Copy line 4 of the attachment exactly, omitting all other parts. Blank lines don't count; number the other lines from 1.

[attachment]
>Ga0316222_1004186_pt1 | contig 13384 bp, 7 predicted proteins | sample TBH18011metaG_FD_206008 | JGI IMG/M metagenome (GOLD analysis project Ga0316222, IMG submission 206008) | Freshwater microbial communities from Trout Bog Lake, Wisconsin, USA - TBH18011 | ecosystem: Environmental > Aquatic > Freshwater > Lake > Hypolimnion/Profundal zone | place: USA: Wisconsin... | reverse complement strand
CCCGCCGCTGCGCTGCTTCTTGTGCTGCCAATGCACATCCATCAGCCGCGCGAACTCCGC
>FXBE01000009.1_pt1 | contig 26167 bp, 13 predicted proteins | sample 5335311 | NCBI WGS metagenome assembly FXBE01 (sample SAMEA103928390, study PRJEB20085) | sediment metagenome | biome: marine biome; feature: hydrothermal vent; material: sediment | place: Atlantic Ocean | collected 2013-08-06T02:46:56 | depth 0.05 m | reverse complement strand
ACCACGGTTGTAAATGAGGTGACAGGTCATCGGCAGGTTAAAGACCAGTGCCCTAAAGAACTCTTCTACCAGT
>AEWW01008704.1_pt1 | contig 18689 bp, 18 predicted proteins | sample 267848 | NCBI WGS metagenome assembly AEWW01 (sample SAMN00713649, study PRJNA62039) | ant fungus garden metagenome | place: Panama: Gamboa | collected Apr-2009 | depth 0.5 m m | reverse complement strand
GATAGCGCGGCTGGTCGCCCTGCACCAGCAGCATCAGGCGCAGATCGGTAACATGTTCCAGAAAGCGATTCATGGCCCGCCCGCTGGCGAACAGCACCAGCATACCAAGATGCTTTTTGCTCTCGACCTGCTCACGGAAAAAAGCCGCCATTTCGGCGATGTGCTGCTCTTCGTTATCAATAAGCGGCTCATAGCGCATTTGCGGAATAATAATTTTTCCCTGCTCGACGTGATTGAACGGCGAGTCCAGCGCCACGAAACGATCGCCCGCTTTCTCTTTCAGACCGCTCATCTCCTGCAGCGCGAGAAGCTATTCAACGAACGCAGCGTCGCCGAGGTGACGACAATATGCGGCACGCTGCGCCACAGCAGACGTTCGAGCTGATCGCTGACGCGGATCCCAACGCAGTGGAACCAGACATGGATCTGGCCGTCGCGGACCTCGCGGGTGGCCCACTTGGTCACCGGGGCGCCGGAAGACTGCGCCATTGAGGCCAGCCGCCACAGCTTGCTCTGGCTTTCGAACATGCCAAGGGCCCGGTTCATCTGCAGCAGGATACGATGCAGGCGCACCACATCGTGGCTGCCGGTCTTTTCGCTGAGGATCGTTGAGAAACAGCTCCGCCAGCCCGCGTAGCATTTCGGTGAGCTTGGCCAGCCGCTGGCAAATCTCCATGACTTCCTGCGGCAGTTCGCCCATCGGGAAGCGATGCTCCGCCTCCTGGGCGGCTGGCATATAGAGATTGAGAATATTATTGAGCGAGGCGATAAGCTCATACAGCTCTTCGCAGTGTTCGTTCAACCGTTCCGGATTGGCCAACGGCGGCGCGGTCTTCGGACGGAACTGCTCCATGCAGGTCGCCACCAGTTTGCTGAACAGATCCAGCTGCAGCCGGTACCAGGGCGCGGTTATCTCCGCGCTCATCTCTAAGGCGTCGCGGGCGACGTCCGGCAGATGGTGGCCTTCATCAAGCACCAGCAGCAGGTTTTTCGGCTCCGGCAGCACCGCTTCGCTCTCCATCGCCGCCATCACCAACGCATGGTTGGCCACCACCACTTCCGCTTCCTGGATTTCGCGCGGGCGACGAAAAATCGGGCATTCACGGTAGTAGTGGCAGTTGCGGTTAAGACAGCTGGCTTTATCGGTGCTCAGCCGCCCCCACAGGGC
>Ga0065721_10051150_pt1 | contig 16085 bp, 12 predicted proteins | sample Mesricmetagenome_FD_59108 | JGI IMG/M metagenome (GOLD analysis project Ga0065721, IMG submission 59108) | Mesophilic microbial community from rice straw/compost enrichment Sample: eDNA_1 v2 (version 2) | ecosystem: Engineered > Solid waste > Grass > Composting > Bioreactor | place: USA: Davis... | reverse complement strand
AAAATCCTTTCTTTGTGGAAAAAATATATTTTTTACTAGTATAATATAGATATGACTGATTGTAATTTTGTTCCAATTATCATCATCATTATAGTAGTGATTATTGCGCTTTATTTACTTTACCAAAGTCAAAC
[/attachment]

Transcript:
ACCACGGTTGTAAATGAGGTGACAGGTCATCGGCAGGTTAAAGACCAGTGCCCTAAAGAACTCTTCTACCAGT